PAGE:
Liberian native Barnabas Kawreh has been telling friends about his upcoming graduation from the Community College of Rhode Island. They have responded in a similar fashion.
“Everyone has been saying, ‘Wow, man. I can’t believe it,’” Kawreh said. “They say I talk different and write different now. They are so excited for me.”
Kawreh, who came to the United States in 2012, will graduate with a degree in General Studies. His accomplishments often cause him to pause and reflect on the months he spent in Monrovia, Liberia, waiting for his opportunity to come to America.
Kawreh had planned to move to the United States for years. His wife immigrated to Providence to join one of the largest Liberian communities in the country. He waited a year for his paperwork to make its way through the U.S. Embassy.
“When she called me and told me I could go, I was very much excited because I wanted to reconnect with my wife, and I’m coming from Africa so I was very happy to come to the No. 1 country in the world,” Kawreh said.
While he waited for his paperwork to be approved, Kawreh researched educational and career opportunities. In January 2014 he visited CCRI’s Liston Campus in Providence and enrolled soon after.
“I felt special because I had been to college in Africa where we don’t have financial aid and we don’t have student loans,” he said. “I saw it as a huge, huge opportunity.”
He was thrilled by the CCRI community’s warm reception.
“Students would come up and say, ‘Hey, Barnabas, tell me about where you’re from,’ and they would want to talk about Africa,” he said.
As Kawreh’s confidence grew, he began to excel in his studies. His instructors helped him polish his English reading and writing skills and challenged him to think critically.
“If I were to walk out of this place without giving credit to CCRI, I was going to be regretful,” he said. “When I came here, the student population accepted me.”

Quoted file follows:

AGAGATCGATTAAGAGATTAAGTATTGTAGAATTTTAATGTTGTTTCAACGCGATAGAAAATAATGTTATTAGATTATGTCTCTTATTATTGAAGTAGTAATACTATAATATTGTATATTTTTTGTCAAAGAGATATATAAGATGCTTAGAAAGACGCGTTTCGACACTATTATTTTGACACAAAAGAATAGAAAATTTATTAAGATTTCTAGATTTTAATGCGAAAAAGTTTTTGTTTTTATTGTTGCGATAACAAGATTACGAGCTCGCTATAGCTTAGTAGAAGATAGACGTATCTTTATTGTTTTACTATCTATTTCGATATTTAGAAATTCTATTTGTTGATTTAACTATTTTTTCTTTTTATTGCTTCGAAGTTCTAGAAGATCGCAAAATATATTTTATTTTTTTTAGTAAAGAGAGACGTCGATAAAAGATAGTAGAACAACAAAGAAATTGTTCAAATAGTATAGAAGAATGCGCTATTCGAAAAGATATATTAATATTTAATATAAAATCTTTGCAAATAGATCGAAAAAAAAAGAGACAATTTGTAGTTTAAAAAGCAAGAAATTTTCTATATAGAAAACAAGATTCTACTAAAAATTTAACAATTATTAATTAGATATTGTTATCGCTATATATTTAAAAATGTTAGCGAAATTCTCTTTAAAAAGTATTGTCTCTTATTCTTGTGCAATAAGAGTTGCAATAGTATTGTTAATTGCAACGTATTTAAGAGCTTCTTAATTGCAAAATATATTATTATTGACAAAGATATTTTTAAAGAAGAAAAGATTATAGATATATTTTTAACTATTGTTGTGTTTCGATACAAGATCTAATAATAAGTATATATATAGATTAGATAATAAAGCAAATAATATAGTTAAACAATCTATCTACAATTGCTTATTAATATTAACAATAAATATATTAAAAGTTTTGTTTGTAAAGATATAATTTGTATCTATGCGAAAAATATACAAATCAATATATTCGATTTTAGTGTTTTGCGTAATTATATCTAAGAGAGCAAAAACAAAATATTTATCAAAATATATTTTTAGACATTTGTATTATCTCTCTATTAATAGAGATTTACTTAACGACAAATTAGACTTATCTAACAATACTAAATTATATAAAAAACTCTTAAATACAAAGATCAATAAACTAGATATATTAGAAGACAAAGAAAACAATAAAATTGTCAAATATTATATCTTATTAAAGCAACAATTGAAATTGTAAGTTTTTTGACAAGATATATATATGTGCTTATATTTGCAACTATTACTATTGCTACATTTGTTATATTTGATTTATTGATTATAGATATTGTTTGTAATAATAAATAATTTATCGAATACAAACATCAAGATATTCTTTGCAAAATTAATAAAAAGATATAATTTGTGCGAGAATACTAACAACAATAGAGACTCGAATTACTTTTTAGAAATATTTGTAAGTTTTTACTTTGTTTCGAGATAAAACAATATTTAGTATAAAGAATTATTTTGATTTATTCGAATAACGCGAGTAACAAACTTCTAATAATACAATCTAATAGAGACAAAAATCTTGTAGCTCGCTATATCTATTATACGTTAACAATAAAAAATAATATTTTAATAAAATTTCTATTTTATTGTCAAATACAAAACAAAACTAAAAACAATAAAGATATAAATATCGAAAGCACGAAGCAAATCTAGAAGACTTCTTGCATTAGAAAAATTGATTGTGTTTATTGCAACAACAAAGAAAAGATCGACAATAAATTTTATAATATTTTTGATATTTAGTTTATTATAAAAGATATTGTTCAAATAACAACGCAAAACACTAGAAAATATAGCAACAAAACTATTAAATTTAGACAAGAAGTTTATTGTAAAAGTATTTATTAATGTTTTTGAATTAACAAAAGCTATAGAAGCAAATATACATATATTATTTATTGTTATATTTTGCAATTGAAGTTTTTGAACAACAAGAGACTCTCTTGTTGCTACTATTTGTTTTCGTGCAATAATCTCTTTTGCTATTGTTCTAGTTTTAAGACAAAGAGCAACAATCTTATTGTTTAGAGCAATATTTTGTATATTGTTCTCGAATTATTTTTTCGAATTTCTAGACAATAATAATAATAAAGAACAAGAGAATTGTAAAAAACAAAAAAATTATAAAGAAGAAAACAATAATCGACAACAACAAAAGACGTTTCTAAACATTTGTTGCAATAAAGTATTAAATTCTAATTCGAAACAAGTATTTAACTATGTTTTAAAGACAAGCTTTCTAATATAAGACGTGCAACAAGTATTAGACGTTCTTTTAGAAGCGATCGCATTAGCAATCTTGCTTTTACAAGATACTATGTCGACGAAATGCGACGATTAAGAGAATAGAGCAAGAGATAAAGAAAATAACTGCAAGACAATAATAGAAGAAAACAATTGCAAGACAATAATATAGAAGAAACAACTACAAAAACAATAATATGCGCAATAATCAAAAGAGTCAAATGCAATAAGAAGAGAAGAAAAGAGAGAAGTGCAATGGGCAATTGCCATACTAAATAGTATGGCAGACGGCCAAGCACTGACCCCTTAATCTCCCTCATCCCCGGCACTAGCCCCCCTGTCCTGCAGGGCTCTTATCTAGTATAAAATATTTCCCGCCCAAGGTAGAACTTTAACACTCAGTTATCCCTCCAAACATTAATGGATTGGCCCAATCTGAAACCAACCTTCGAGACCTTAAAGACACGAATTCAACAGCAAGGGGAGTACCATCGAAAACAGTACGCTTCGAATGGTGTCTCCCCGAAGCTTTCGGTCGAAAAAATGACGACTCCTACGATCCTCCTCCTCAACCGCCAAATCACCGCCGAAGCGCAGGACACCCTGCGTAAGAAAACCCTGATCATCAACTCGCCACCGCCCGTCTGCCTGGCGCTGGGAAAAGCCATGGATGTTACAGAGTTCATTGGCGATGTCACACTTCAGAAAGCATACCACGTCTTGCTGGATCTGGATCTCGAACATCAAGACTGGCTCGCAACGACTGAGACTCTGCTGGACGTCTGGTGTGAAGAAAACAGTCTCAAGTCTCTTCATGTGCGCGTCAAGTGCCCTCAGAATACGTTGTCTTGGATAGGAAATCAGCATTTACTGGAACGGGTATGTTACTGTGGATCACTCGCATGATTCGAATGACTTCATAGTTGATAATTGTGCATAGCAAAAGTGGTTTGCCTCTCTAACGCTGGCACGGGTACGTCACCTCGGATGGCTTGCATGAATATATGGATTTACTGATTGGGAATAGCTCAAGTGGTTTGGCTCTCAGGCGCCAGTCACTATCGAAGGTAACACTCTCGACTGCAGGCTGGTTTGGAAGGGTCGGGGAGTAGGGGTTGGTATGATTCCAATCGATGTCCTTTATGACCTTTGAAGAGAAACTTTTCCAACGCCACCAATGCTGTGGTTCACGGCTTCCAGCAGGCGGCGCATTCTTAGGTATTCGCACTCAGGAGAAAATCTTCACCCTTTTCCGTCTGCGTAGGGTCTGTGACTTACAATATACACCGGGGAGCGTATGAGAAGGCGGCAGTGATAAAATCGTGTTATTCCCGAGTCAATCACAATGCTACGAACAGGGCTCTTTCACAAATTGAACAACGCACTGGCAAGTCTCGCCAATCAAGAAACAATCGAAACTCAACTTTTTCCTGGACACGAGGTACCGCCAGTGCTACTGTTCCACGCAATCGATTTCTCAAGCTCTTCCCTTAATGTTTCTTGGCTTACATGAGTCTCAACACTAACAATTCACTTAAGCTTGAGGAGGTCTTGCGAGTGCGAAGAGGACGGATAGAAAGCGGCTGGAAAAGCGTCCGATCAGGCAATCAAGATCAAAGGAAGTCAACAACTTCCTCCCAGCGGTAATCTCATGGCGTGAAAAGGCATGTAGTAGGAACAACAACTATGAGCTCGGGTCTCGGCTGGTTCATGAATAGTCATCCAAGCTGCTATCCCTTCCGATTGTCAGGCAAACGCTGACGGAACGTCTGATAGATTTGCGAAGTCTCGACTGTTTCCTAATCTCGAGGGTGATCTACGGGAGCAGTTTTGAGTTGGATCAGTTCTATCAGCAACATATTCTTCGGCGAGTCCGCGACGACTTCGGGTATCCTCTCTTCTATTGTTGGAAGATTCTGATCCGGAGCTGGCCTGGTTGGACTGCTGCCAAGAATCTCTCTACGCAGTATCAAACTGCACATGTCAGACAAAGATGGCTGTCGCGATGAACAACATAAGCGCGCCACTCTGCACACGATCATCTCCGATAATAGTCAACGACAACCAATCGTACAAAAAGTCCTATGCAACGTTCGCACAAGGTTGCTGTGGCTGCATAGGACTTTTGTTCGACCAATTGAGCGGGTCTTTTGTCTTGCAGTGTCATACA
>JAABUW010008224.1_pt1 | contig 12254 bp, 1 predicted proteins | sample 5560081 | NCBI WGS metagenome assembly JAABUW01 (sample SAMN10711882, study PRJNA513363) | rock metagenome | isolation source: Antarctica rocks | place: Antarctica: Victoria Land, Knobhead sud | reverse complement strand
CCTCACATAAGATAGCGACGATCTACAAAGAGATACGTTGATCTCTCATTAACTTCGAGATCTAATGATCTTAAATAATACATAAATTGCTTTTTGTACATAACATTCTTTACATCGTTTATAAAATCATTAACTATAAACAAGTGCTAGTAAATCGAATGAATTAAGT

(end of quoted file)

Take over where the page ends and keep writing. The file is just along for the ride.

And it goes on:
While at CCRI Kawreh has worked in home care in Massachusetts and served in the ministry at the Christ Center of Praise in Providence. He is an accomplished gospel singer and musician whose music has garnered several awards. He and his wife raised two boys while also caring for three nephews.
He never thought about leaving school, he said.
“My wife keeps telling me that I can do this. Even my mom came for a visit from Liberia and was telling me that I can do this,” he said.
Kawreh doesn’t complain about being busy. Instead, he embraces the opportunities he never had in his native Liberia. This is a message he often shares with family.
“I moved here. I made a life here. I have a huge family back in Africa who calls me and says how proud they are,” he said. “I always encourage my family to succeed.”
He will study nursing at the University of Rhode Island this fall and simultaneously will pursue a bachelor’s degree in biblical studies at Colorado Christian University.
He enjoys caring for people, and his nursing studies will be an extension of that desire to help others, he said. His interest in biblical studies is also driven by that desire.
Kawreh refers to CCRI as his extended family, especially Ephraim Soe, a Liberian native and Providence resident he connected with during a geology class.
“It feels good to graduate with him, man,” said Soe, who is also graduating this year. They plan to have a community celebration to mark the occasion.
“I like to joke that he is the president of CCRI,” Soe said.
Kawreh said he is grateful to friends, instructors and classmates who supported him.
“I will forever be thankful to God for the CCRI family, and I am very much excited and proud to become an alum,” he said.
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